Money. Money makes the world go ’round.

I have to think about every cent I spend. I’ve done a few things irresponsibly lately, financially and otherwise. I have to take responsibility for those actions, those pennies I spent, and move on. And I am.

I found out that I’m getting a sizable tax return. Everything I’ve read encourages me to save any unexpected money, but if rather take 75% of it and apply it to a credit card instead. If I do, I’ve got one credit card out of the way and paid off. That’s one check mark for 2014. And the others I can pay down slowly, and add that money I was paying toward the first one, to the other two. It’s a perfect plan!… So why do I feel so wretched right now?

Money has always been a tough subject for me. I’ve always known that my habits were irresponsible, but it never stopped me. I knew, I cried about it, but I never did anything differently. I just kept charging and charging and not thinking about it until it all hit me at once… And then I was distraught for weeks. I wouldn’t spend anything I didn’t have to, but then, slowly, old habits would creep back in.

This is where my head was tonight when I got into an argument, in front of friends, with my boyfriend… What about? You guessed it — money.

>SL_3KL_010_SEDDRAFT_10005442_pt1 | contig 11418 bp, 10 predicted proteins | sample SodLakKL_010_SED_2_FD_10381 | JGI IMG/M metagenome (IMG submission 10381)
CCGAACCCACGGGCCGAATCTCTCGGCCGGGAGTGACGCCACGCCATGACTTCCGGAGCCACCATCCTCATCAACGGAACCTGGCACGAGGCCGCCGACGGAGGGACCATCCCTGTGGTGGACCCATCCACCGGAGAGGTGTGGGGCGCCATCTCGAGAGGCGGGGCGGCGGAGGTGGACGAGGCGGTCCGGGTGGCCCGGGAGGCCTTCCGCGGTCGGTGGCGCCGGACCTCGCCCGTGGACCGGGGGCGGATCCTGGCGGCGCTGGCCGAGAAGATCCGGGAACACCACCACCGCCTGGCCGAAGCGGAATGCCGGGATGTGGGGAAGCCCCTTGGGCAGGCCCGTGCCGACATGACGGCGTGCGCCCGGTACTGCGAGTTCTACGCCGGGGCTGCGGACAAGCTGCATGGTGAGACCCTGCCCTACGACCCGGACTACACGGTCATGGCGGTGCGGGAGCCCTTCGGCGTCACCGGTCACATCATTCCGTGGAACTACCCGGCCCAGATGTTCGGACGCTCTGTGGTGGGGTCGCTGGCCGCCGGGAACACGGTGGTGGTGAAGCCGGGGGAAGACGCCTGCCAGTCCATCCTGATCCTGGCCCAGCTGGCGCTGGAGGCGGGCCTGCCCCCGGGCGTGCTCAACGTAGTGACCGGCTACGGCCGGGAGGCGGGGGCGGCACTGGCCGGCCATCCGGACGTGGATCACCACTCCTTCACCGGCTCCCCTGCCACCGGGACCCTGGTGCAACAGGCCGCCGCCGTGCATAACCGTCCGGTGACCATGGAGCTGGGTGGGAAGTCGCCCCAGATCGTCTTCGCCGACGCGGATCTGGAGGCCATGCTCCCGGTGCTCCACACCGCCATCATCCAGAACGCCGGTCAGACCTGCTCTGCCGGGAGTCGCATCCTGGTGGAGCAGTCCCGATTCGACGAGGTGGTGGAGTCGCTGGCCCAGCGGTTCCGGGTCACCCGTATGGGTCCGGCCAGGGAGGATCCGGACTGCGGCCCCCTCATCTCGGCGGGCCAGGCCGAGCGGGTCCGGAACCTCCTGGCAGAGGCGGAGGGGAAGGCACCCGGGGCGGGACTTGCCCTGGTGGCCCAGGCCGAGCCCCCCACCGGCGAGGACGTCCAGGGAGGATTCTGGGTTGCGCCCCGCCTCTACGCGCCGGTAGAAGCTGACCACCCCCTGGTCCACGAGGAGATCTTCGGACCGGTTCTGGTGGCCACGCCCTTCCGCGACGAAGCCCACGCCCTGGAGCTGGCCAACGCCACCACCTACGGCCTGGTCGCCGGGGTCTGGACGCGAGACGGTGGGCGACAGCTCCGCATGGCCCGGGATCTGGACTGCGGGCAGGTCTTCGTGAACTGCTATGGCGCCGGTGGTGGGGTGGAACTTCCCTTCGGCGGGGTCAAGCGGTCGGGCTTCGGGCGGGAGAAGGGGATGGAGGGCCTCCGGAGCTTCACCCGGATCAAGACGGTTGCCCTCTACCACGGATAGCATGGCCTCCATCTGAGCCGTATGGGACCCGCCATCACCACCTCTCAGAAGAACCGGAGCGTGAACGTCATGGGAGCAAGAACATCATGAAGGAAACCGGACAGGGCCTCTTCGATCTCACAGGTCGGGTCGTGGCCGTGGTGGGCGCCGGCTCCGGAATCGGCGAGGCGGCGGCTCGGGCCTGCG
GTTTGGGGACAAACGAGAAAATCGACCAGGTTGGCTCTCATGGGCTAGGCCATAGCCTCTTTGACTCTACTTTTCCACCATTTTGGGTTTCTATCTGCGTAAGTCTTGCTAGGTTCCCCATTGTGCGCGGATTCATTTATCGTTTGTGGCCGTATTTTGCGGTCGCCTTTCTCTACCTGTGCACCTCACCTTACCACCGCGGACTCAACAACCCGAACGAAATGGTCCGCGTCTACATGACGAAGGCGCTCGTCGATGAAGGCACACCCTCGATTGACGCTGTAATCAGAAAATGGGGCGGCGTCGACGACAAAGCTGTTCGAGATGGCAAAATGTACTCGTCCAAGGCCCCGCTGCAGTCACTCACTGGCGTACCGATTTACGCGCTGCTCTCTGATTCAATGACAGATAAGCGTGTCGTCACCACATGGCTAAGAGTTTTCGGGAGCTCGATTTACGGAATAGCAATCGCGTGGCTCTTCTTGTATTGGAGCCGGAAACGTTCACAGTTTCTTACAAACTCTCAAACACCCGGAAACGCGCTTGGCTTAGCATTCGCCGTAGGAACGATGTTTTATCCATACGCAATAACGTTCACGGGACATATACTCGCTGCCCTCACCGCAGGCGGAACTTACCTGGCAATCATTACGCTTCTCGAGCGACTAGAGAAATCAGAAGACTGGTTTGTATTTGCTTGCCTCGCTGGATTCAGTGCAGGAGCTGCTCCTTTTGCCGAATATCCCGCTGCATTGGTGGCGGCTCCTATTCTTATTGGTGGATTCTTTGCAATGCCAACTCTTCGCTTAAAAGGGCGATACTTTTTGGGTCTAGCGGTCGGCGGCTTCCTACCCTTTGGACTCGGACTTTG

I made a passing comment about something he had spent a lot of money on recently, and it just snowballed from there. Here I am, visiting him before a work trip, and we’re arguing about how we shouldn’t talk about money in front of other people, about how it’s his money, about how I offered to give him some money after Christmas… And on all counts he’s 100% right. But that’s where my head was. I was thinking about everything I have to save, spend, pay, scrape, worry about, and he drops a sizable sum on something I never would have bought. But he’s right — it’s his money, and I shouldn’t have brought up any of it.

And perhaps that’s why I’ve been so silent all evening. I’m sure he thinks I’m giving him the silent treatment, but honestly, I’m just sitting here hating myself. I hate myself for putting me in this situation, for being petty enough to fight in front of friends on the two days we have together, for not being the type of person I so desperately want to be.

So today I feel low.
I feel very low.
They say every day is a new day, but I’m pretty sure I’ll be hating myself tomorrow too.

Best Laid Plans

I got my first paycheck of the year a week ago. Finally! I could institute my budget and stick to it! I could make sure it would all work!

In theory, it should have worked… If I were still living in the Midwest, that is.

I’m living at home, so I have very little payments aside from my debt. I had a plan to live on $250 every two weeks, for a grand total of $500 a month. Everything else would be paid on bills, savings, and hacking away at that big Debt beast. And… It’s impossible.

I shouldn’t say impossible. It’s really my own fault it didn’t work out. My own fault, and the rising cost of gas.